Country: United States
Category: Action, Comedy, Crime
Release Date: 31 March, 2017
Director: Ben Wheatley
Starring: Amy Jump, Ben Wheatley
Age Restriction: 18 years
Duration: 90 minutes
Box Office: $?
“Free Fire”, The British Ben Wheatley is still little known to the general public but it is a touch to everything. His first feature film Down Terrace is a detective film, Kill List a horrifying thriller, Tourists a Black Comedy, English Revolution an experimental trip totally fucked-up and his latest High-Rise a dystopian science fiction.
With Free Fire, it takes less arduous paths but should take another measure in the eyes of the general public including a cast of madness: Brie Larson (Oscar winner for Room in 2016), Army Hammer (The Social Network), Cillian Murphy Or Sam Riley (Control).
Co-scripted by Ben Wheatley himself, Free Fire is located in the Boston of 1978. In a deserted warehouse, a young woman, Justine, arranges an appointment between two Irish and a gang of arms dealers.
Following a misunderstanding, the meeting will turn to the shooting where everyone will try to survive as he can. The feature film is clearly in the mind of Reservoir Dogs, between police officer, thriller and comedy and that the action will take place in real time.
In May 2016, rumors announce the opening movie of Directors' Fortnight. Finally, it is nothing. On the other hand, the film premiered at the Toronto International Film Festival in September 2016 and closed the London festival in October.
#3 A great release date: March 17, 2017
If its release in theaters is scheduled for March 31 in the United Kingdom and on April 21 in the United States, no release date has yet been announced for the Hexagon." Because discovering Ben Wheatley in a more "general public" registry is extremely intriguing. Because he has a world of his own, the filmmaker will surely succeed in surprising us despite this scenario, at first sight, rather simplistic.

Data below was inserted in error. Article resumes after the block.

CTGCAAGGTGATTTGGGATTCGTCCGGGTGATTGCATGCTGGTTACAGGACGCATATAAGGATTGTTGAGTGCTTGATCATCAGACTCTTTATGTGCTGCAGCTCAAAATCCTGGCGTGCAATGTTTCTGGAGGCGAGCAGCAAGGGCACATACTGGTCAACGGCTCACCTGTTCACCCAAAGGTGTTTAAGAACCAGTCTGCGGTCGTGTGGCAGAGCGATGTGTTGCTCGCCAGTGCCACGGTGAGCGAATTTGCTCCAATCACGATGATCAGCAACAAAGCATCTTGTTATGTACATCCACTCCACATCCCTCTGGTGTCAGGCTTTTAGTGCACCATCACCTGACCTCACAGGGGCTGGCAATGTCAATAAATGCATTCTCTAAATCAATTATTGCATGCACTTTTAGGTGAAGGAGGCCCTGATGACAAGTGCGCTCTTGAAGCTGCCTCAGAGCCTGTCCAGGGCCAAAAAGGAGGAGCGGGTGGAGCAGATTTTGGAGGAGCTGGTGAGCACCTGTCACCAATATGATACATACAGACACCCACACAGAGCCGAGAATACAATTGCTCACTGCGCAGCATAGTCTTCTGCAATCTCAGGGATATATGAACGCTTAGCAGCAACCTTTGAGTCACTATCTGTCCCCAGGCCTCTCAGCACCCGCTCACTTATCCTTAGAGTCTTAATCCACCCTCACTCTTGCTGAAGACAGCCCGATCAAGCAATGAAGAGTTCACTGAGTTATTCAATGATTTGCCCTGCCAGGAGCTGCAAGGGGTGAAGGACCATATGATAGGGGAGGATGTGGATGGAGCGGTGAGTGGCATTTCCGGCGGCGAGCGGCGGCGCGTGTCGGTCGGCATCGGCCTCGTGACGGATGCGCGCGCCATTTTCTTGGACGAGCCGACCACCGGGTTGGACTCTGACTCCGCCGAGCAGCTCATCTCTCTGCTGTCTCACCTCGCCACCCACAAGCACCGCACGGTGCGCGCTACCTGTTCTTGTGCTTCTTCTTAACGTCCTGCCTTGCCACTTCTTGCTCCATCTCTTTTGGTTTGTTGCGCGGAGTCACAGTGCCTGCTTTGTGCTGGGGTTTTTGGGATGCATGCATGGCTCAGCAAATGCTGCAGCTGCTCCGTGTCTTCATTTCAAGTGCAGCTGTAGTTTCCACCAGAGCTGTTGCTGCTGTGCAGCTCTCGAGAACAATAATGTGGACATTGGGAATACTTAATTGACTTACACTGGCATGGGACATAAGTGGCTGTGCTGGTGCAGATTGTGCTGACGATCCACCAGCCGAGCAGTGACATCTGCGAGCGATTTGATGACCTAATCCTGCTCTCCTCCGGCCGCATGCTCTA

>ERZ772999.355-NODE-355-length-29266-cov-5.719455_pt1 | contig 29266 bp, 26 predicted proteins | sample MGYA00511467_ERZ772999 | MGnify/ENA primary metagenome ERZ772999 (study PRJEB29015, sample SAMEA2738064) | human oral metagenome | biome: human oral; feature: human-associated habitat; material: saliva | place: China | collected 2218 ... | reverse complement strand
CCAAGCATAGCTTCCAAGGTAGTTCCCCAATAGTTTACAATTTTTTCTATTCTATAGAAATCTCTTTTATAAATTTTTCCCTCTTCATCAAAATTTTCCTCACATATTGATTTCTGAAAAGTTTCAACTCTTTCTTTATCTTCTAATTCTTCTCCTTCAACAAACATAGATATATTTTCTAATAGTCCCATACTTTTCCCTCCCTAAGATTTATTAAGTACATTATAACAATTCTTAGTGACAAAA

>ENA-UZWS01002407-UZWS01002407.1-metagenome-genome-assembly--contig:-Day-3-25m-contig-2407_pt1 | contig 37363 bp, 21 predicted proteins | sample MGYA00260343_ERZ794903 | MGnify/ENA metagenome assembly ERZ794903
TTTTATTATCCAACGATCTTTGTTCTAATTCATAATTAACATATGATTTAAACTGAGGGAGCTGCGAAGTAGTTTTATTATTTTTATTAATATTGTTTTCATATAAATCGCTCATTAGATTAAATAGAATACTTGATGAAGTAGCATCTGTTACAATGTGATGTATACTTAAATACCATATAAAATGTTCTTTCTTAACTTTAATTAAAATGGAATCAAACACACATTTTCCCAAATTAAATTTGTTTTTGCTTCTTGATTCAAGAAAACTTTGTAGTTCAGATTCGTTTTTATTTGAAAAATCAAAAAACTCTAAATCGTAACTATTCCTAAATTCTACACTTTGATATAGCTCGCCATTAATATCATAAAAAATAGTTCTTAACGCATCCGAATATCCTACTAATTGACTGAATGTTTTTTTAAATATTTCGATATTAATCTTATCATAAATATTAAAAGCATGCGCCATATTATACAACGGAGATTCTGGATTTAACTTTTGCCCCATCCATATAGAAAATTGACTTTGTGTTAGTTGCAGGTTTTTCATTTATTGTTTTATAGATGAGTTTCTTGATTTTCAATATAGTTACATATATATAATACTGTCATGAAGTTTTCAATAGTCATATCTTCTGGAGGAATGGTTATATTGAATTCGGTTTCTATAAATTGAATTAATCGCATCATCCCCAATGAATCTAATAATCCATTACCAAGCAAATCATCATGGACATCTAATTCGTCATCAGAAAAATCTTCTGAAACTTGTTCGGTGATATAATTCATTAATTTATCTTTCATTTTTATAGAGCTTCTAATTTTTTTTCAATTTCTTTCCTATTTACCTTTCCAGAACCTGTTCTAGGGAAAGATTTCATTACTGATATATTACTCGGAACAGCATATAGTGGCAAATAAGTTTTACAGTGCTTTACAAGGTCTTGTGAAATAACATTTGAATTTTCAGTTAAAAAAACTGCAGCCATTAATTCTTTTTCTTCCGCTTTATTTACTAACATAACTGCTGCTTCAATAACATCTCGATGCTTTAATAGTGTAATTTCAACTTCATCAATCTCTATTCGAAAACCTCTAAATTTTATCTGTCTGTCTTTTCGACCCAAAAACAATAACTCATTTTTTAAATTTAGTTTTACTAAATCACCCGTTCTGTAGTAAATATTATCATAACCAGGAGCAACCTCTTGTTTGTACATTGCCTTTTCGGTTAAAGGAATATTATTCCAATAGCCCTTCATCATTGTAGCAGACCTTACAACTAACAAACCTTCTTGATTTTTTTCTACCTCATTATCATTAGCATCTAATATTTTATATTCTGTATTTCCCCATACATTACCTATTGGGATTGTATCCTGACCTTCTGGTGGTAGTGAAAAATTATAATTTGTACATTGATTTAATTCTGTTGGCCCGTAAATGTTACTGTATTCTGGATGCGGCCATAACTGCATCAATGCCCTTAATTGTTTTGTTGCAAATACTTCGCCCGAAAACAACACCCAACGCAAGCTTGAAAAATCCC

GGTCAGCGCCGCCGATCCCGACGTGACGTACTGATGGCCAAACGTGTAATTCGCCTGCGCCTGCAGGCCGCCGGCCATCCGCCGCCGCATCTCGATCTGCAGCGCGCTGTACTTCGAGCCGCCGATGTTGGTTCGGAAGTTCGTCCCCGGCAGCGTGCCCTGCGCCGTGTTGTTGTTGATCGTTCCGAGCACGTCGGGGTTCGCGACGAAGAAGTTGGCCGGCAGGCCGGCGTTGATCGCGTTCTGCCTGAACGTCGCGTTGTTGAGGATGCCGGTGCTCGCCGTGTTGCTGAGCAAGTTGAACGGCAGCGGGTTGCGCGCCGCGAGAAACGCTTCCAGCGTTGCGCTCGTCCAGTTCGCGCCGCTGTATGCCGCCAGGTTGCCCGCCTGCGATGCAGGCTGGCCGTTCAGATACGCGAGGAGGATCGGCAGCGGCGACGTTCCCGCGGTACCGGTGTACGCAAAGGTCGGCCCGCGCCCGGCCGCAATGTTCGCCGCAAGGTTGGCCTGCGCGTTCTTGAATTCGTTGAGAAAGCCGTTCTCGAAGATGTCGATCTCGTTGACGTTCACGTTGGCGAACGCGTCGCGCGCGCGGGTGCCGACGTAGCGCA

Because at the time of the questioning of firearms in the United States, the feature film can offer us a sharp criticism of this company. Because a film where it is fired from everywhere by a talented director, it is always the assurance of an entertainment at least pleasant to the best enjoyment.
Alas, for all its stellar talent, Free Fire is a scattershot exercise in genre homage that ultimately misses the target. The execution may be lively and the ensemble cast impressive, but the basic idea runs out of ammunition midway through. Judged against Wheatley's past body of work, this latest comic thriller feels insubstantial. Elevation Pictures is handling the film in Toronto, while New York-based indie outfit A24 already has U.S. rights and aims for a 2017 release.
The pared-down plot is knowingly high-concept, a remix of '70s crime thriller tropes that strips away most of the backstory and concentrates instead on an epic gun battle between rival criminal groups, the kind of scene that might occupy a few minutes of screen time at most in a more conventional movie. Wheatley and his screenwriter wife, Amy Jump, make the shoot-out not just central to the plot but pretty much the entire plot.
The vaguely defined setting is a crumbling waterfront warehouse somewhere in late '70s Massachusetts, though the main shoot actually took place close to Wheatley's home base in the English costal town of Brighton. The plot hinges on two politically motivated Irish gunmen, cool-headed Chris (Murphy) and loose-cannon Frank (Michael Smiley), who are seeking to buy a truckload of rifles from flamboyant South African arms dealers Vernon (Sharlto Copley) and Martin (Babou Ceesay). Sporting period-perfect Farrah Fawcett feathered waves and a nice deadpan wit, Larson plays Justine, an intermediary for the Irishmen.